- Try to maintain a healthy weight by being physically active and having a balanced diet. Exercise regularly. Go for brisk walking every day, do yoga and also some strength training to maintain a healthy weight. These exercises can help maintain strength and promote cardiovascular health. They can reduce your stress levels and help you have a positive outlook towards life.
- Keep yourself well hydrated. Make sure you drink sufficient water every day. It is also an effective way to maintain hydration levels. You can also eat more hydrating foods like watermelon, cucumber, banana, milk, strawberries, etc. Good hydration levels will improve your immunity at old age.
4.Quit on caffeine to keep away from harmful toxins.
(Nmami Agarwal is nutritionist at Nmami Life)
Plant cellulose may be used to create bone implants
Scientists have used plant cellulose to develop a strong, lightweight sponge that could be used as bone implants of the future. Researchers from the University of British Columbia (UBC) and McMaster University in Canada have developed an airy, foamlike substance that can be injected into the body and provide scaffolding for the growth of new bone. It is made by treating nanocrystals derived from plant cellulose so that they link up and form an aerogel that can compress or expand as needed to completely fill out a bone cavity.
“Most bone graft or implants are made of hard, brittle ceramic that doesn’t always conform to the shape of the hole, and those gaps can lead to poor growth of the bone and implant failure,” said Daniel Osorio, a PhD student at McMaster. “We created this cellulose nanocrystal aerogel as a more effective alternative to these synthetic materials,” said Osorio.
Researchers worked with two groups of rats, with the first group receiving the aerogel implants and the second group receiving none. Results showed that the group with implants saw 33 per cent more bone growth at the three-week mark and 50 per cent more bone growth at the 12-week mark, compared to the controls. “These findings show, for the first time in a lab setting, that a cellulose nanocrystal aerogel can support new bone growth,” said Emily Cranston, a professor at UBC.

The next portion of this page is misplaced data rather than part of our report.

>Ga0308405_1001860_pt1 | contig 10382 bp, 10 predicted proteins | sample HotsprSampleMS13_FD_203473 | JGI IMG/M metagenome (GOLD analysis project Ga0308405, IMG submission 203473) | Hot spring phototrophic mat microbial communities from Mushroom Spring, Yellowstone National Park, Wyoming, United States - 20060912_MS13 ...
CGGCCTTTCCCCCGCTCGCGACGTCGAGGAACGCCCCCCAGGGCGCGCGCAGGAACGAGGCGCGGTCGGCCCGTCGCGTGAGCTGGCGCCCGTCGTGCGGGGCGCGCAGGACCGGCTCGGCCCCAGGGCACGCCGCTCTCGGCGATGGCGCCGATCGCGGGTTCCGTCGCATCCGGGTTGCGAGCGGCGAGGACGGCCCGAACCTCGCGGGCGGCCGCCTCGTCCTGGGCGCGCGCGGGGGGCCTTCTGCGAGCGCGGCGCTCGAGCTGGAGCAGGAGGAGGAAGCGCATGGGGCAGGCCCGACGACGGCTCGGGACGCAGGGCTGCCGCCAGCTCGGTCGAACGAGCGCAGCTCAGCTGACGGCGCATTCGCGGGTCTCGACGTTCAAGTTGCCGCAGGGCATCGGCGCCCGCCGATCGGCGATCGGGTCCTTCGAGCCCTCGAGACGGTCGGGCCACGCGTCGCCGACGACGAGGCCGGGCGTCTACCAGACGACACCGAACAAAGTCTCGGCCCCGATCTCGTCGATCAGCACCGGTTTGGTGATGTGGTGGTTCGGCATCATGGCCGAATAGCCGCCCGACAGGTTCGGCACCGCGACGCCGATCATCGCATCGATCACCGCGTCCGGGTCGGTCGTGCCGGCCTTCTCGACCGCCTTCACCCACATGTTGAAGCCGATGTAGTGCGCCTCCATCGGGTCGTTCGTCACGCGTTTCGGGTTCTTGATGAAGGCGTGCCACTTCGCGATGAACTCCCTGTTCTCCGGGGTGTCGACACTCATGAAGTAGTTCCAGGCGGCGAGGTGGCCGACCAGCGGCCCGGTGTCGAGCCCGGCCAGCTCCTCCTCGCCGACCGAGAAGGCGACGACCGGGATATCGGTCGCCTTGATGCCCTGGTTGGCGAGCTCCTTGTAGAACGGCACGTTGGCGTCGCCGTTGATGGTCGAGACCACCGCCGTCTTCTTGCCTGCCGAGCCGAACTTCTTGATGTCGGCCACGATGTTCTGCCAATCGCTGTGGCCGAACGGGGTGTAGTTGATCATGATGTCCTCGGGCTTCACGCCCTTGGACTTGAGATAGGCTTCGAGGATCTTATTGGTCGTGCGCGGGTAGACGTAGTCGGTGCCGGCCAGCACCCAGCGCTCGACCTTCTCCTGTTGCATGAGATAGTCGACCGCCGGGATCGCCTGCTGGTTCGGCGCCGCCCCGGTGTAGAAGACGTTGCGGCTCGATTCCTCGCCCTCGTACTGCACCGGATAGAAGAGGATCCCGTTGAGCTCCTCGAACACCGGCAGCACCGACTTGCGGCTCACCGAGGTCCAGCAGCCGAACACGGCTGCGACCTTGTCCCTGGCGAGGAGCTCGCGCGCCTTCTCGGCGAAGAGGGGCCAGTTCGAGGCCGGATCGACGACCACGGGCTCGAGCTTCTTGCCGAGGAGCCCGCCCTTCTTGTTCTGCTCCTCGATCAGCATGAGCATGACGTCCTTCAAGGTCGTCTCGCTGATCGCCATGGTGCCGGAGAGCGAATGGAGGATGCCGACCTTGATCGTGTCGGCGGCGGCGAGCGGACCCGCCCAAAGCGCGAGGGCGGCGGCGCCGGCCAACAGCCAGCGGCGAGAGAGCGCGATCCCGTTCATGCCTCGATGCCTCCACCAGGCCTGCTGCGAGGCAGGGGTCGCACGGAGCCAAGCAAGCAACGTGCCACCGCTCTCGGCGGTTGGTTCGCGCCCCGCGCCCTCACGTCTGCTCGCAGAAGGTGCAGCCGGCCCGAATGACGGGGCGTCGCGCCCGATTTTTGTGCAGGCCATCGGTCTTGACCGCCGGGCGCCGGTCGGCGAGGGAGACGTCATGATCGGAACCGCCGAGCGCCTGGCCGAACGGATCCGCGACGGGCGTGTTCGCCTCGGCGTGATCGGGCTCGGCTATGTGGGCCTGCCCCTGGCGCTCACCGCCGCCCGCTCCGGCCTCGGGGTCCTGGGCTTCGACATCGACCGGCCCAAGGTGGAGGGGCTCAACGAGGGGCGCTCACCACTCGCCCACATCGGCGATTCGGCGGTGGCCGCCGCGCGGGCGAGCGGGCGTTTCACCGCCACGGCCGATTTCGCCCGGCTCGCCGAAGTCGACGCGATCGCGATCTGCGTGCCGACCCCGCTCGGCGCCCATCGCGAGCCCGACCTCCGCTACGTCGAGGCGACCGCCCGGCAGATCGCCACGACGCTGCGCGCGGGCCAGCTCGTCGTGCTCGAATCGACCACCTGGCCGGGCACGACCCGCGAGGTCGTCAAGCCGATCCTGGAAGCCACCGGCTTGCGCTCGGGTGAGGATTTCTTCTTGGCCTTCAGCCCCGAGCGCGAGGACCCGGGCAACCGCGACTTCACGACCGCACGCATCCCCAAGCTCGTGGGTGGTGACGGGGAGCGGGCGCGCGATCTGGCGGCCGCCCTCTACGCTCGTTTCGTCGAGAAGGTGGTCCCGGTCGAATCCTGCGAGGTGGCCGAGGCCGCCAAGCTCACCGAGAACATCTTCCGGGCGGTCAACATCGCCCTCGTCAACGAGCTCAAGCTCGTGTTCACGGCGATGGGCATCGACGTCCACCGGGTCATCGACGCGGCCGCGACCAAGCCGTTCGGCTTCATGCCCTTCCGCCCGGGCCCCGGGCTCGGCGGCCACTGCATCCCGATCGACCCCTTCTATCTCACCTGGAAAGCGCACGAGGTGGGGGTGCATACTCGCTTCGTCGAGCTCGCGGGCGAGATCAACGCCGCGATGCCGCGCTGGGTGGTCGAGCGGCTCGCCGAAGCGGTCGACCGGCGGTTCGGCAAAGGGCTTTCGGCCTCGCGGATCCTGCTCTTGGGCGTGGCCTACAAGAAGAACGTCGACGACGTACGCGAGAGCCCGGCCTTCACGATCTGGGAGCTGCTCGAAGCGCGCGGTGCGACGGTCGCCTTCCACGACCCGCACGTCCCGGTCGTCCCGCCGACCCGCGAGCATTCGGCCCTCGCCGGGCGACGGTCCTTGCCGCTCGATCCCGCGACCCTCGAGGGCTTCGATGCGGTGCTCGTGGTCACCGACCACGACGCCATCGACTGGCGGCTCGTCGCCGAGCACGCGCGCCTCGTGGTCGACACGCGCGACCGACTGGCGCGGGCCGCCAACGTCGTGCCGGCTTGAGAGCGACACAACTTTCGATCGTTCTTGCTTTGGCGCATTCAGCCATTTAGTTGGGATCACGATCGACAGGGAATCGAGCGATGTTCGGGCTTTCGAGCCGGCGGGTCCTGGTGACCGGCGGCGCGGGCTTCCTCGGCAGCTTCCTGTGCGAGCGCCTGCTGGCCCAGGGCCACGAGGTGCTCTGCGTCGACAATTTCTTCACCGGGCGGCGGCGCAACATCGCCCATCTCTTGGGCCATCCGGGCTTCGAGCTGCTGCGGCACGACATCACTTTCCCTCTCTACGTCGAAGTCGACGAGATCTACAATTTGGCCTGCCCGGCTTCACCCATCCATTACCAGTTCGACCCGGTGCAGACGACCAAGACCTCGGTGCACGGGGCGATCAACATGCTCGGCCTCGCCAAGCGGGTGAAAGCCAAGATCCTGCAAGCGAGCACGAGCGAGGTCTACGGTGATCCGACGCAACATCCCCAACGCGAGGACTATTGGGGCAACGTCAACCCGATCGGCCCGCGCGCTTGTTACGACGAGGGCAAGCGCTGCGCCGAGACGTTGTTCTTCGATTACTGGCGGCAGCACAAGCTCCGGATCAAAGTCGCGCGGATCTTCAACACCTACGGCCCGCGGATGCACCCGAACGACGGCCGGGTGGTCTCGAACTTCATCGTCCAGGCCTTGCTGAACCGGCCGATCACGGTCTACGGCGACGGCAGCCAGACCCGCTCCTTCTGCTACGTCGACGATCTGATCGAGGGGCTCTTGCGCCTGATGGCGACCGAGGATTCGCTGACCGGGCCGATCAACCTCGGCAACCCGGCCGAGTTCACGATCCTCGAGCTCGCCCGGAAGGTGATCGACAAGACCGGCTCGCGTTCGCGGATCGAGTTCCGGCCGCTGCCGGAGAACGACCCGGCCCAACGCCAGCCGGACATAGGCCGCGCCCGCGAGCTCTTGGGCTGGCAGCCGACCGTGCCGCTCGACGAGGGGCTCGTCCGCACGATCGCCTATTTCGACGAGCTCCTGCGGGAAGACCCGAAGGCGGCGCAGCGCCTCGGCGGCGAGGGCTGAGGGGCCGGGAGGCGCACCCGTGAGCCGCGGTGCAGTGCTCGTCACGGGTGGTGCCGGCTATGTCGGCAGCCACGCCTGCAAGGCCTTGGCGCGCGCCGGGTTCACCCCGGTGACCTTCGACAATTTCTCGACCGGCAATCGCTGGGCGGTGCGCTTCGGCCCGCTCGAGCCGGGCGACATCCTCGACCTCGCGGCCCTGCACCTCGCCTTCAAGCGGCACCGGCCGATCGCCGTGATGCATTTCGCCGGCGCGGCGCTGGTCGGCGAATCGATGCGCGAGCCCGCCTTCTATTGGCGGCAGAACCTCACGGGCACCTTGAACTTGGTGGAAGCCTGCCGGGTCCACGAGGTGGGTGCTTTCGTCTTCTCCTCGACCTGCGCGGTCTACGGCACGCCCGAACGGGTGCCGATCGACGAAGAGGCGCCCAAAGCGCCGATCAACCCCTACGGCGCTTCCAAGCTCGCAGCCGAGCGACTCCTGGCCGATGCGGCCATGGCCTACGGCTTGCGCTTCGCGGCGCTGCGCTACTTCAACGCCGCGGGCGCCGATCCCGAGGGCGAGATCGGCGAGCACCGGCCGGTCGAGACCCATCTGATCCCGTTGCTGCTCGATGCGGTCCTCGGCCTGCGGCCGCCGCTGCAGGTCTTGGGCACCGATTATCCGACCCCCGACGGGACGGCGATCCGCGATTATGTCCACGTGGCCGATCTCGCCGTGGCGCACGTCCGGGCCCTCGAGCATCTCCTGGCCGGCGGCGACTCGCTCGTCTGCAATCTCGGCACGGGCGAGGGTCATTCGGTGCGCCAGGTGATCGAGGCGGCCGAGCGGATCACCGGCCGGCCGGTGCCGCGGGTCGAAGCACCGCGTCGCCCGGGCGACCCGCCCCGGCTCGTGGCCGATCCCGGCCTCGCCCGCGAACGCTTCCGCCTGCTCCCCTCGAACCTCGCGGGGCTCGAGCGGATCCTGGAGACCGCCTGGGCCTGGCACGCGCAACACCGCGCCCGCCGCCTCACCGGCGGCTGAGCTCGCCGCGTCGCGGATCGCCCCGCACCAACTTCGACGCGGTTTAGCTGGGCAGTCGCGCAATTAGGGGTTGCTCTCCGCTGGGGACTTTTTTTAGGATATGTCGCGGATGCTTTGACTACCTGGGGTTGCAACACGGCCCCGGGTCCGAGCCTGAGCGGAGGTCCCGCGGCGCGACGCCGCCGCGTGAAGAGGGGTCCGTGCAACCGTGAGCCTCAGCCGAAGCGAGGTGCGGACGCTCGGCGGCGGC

The implant should break down into non-toxic components in the body as the bone starts to heal. “We can see this aerogel being used for a number of applications including dental implants and spinal and joint replacement surgeries,” said Kathryn Grandfield, at McMaster. “And it will be economical because the raw material, the nano-cellulose, is already being produced in commercial quantities,” said Grandfield.
Skin diseases more prevalent than thought: Study
Skin diseases may be much more prevalent than thought, but many affected people do not consult a physician, a study has found.
The published in the Journal of the European Academy of Dermatology and Venereology estimated the prevalence of skin diseases outside the typical medical setting.
To include people who never or rarely seek medical aid, the study did not rely on health insurance data, but rather on data collected at the Munich Oktoberfest in Germany.
Screening examinations were performed randomly on participating visitors by researchers from University of Munich in Germany. Of the 2,701 individuals in the study, at least one skin abnormality was observed in 1,662 of the participants (64.5 per cent). The most common diagnoses were actinic keratosis (26.6 per cent), rosacea (25.5 per cent), and eczema (11.7 per cent). Skin diseases increased with age and were more frequent in men (72.3 per cent) than in women (58.0 per cent).
Nearly two-thirds of the affected participants were unaware of their abnormal skin findings.
“Skin diseases might be even more prevalent than previously thought. Considering their significant impact on individual, family, and social life as well as their heavy economic burden caused by inadequate self- or non-physician treatment, the public health importance of skin diseases is underappreciated,” said Alexander Zink, of the Technical University of Munich. “Information and awareness campaigns are needed to better address this neglected issue and to reduce the global burden of skin diseases,” said Zink.